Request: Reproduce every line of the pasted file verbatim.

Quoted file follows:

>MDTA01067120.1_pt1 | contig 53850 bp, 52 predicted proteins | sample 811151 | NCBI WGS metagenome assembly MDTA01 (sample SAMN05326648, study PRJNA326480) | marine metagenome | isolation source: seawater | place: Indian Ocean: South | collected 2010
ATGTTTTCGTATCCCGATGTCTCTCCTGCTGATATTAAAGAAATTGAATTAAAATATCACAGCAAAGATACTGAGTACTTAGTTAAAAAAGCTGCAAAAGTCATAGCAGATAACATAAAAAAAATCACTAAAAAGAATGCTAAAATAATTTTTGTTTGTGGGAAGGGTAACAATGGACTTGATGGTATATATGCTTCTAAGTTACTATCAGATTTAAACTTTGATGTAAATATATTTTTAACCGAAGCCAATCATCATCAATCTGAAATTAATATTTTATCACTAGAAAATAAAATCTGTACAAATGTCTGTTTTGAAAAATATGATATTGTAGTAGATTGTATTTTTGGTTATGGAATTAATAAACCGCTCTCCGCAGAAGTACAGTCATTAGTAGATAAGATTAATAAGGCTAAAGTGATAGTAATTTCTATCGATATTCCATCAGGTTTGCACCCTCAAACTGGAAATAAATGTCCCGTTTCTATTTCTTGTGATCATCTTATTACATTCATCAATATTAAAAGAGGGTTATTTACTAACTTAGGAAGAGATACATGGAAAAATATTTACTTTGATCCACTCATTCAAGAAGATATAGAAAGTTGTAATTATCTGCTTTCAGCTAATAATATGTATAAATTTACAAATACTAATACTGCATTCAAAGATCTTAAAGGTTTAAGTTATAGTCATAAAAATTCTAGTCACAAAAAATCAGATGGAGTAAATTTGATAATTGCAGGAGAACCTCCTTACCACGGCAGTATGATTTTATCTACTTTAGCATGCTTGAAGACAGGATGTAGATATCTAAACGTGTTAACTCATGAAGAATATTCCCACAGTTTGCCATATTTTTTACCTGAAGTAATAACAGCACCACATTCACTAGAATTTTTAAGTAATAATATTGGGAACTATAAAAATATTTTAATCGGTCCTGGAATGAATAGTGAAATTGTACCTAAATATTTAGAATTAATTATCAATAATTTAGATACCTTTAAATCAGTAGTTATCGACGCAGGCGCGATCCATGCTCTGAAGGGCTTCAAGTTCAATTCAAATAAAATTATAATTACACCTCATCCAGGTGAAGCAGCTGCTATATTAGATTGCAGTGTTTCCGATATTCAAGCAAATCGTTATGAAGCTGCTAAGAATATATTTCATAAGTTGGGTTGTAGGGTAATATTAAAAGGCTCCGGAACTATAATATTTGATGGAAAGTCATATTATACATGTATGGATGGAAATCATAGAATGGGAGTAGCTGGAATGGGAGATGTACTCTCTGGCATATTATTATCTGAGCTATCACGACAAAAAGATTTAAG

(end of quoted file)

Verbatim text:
>MDTA01067120.1_pt1 | contig 53850 bp, 52 predicted proteins | sample 811151 | NCBI WGS metagenome assembly MDTA01 (sample SAMN05326648, study PRJNA326480) | marine metagenome | isolation source: seawater | place: Indian Ocean: South | collected 2010
ATGTTTTCGTATCCCGATGTCTCTCCTGCTGATATTAAAGAAATTGAATTAAAATATCACAGCAAAGATACTGAGTACTTAGTTAAAAAAGCTGCAAAAGTCATAGCAGATAACATAAAAAAAATCACTAAAAAGAATGCTAAAATAATTTTTGTTTGTGGGAAGGGTAACAATGGACTTGATGGTATATATGCTTCTAAGTTACTATCAGATTTAAACTTTGATGTAAATATATTTTTAACCGAAGCCAATCATCATCAATCTGAAATTAATATTTTATCACTAGAAAATAAAATCTGTACAAATGTCTGTTTTGAAAAATATGATATTGTAGTAGATTGTATTTTTGGTTATGGAATTAATAAACCGCTCTCCGCAGAAGTACAGTCATTAGTAGATAAGATTAATAAGGCTAAAGTGATAGTAATTTCTATCGATATTCCATCAGGTTTGCACCCTCAAACTGGAAATAAATGTCCCGTTTCTATTTCTTGTGATCATCTTATTACATTCATCAATATTAAAAGAGGGTTATTTACTAACTTAGGAAGAGATACATGGAAAAATATTTACTTTGATCCACTCATTCAAGAAGATATAGAAAGTTGTAATTATCTGCTTTCAGCTAATAATATGTATAAATTTACAAATACTAATACTGCATTCAAAGATCTTAAAGGTTTAAGTTATAGTCATAAAAATTCTAGTCACAAAAAATCAGATGGAGTAAATTTGATAATTGCAGGAGAACCTCCTTACCACGGCAGTATGATTTTATCTACTTTAGCATGCTTGAAGACAGGATGTAGATATCTAAACGTGTTAACTCATGAAGAATATTCCCACAGTTTGCCATATTTTTTACCTGAAGTAATAACAGCACCACATTCACTAGAATTTTTAAGTAATAATATTGGGAACTATAAAAATATTTTAATCGGTCCTGGAATGAATAGTGAAATTGTACCTAAATATTTAGAATTAATTATCAATAATTTAGATACCTTTAAATCAGTAGTTATCGACGCAGGCGCGATCCATGCTCTGAAGGGCTTCAAGTTCAATTCAAATAAAATTATAATTACACCTCATCCAGGTGAAGCAGCTGCTATATTAGATTGCAGTGTTTCCGATATTCAAGCAAATCGTTATGAAGCTGCTAAGAATATATTTCATAAGTTGGGTTGTAGGGTAATATTAAAAGGCTCCGGAACTATAATATTTGATGGAAAGTCATATTATACATGTATGGATGGAAATCATAGAATGGGAGTAGCTGGAATGGGAGATGTACTCTCTGGCATATTATTATCTGAGCTATCACGACAAAAAGATTTAAG